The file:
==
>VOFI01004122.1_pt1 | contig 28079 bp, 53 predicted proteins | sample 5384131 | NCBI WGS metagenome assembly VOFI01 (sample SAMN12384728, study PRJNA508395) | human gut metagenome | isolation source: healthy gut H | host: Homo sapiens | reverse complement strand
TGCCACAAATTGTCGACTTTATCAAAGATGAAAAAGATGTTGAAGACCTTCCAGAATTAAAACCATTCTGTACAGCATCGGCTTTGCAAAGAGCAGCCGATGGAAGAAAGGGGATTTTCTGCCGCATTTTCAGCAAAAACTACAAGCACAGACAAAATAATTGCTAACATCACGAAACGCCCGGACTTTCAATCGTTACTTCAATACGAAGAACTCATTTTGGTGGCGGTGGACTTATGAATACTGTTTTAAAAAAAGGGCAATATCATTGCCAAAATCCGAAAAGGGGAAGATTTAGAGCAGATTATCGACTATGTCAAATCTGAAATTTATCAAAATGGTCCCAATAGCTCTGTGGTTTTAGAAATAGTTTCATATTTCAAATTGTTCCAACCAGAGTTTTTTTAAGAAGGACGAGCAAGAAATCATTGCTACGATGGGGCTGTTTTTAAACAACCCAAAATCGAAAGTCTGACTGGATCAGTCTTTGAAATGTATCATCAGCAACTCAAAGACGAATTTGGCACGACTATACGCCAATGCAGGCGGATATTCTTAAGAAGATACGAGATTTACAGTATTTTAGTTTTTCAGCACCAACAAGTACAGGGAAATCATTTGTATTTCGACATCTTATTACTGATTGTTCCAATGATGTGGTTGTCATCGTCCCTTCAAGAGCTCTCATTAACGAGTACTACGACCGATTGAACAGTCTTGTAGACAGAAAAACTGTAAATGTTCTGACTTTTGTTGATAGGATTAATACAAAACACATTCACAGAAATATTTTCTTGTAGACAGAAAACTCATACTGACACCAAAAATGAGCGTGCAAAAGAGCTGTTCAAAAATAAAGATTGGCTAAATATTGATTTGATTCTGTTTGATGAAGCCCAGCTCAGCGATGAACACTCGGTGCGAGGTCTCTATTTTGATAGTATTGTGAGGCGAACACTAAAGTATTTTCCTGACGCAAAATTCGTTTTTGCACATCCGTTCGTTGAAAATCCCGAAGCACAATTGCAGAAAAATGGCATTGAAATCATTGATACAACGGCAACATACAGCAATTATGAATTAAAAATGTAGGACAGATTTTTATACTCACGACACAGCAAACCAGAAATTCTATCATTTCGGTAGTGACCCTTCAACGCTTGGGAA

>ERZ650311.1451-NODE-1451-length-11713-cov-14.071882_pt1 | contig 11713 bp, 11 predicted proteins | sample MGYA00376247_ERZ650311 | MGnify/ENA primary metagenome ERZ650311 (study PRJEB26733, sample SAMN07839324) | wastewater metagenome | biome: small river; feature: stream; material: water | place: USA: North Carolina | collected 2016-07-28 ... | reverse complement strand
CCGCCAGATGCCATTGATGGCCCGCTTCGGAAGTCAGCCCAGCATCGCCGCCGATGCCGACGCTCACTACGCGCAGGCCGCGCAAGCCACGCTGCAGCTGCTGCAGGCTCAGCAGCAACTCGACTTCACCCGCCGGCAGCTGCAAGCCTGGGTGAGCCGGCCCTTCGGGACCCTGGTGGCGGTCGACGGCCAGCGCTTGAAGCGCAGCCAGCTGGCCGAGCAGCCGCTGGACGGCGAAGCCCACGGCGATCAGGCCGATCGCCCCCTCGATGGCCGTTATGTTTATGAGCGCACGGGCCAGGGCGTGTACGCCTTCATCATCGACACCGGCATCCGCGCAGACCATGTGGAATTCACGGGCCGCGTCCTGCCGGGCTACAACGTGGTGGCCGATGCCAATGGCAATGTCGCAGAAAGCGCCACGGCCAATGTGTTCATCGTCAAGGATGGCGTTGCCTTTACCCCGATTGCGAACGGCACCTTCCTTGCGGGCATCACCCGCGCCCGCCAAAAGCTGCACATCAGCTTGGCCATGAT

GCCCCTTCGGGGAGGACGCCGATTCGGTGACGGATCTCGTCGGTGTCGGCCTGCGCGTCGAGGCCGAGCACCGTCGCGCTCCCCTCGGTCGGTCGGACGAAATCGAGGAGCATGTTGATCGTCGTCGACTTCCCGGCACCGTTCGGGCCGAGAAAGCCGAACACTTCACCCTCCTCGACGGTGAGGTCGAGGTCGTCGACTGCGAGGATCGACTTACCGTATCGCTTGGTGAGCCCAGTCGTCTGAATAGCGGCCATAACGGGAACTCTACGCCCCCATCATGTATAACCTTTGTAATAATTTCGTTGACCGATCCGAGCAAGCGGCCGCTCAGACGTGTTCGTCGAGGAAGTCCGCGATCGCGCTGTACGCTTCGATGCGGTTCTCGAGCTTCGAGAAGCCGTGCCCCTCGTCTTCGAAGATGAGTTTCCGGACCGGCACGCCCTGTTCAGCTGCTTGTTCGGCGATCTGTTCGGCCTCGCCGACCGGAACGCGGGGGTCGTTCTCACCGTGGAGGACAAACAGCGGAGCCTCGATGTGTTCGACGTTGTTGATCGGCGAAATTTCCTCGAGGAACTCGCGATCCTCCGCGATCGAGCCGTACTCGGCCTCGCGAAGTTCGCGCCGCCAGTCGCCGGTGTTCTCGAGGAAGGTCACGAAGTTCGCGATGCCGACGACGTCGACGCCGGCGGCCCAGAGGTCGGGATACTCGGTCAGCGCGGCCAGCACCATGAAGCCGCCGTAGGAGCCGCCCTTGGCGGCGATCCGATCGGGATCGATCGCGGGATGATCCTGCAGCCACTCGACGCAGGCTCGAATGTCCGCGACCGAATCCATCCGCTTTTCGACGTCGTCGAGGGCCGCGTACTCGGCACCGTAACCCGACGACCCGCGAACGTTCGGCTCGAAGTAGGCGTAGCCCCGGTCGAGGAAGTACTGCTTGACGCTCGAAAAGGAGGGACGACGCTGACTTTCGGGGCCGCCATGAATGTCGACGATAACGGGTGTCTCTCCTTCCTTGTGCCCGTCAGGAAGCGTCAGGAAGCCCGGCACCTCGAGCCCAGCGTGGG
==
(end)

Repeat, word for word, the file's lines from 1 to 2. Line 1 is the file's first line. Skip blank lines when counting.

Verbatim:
>VOFI01004122.1_pt1 | contig 28079 bp, 53 predicted proteins | sample 5384131 | NCBI WGS metagenome assembly VOFI01 (sample SAMN12384728, study PRJNA508395) | human gut metagenome | isolation source: healthy gut H | host: Homo sapiens | reverse complement strand
TGCCACAAATTGTCGACTTTATCAAAGATGAAAAAGATGTTGAAGACCTTCCAGAATTAAAACCATTCTGTACAGCATCGGCTTTGCAAAGAGCAGCCGATGGAAGAAAGGGGATTTTCTGCCGCATTTTCAGCAAAAACTACAAGCACAGACAAAATAATTGCTAACATCACGAAACGCCCGGACTTTCAATCGTTACTTCAATACGAAGAACTCATTTTGGTGGCGGTGGACTTATGAATACTGTTTTAAAAAAAGGGCAATATCATTGCCAAAATCCGAAAAGGGGAAGATTTAGAGCAGATTATCGACTATGTCAAATCTGAAATTTATCAAAATGGTCCCAATAGCTCTGTGGTTTTAGAAATAGTTTCATATTTCAAATTGTTCCAACCAGAGTTTTTTTAAGAAGGACGAGCAAGAAATCATTGCTACGATGGGGCTGTTTTTAAACAACCCAAAATCGAAAGTCTGACTGGATCAGTCTTTGAAATGTATCATCAGCAACTCAAAGACGAATTTGGCACGACTATACGCCAATGCAGGCGGATATTCTTAAGAAGATACGAGATTTACAGTATTTTAGTTTTTCAGCACCAACAAGTACAGGGAAATCATTTGTATTTCGACATCTTATTACTGATTGTTCCAATGATGTGGTTGTCATCGTCCCTTCAAGAGCTCTCATTAACGAGTACTACGACCGATTGAACAGTCTTGTAGACAGAAAAACTGTAAATGTTCTGACTTTTGTTGATAGGATTAATACAAAACACATTCACAGAAATATTTTCTTGTAGACAGAAAACTCATACTGACACCAAAAATGAGCGTGCAAAAGAGCTGTTCAAAAATAAAGATTGGCTAAATATTGATTTGATTCTGTTTGATGAAGCCCAGCTCAGCGATGAACACTCGGTGCGAGGTCTCTATTTTGATAGTATTGTGAGGCGAACACTAAAGTATTTTCCTGACGCAAAATTCGTTTTTGCACATCCGTTCGTTGAAAATCCCGAAGCACAATTGCAGAAAAATGGCATTGAAATCATTGATACAACGGCAACATACAGCAATTATGAATTAAAAATGTAGGACAGATTTTTATACTCACGACACAGCAAACCAGAAATTCTATCATTTCGGTAGTGACCCTTCAACGCTTGGGAA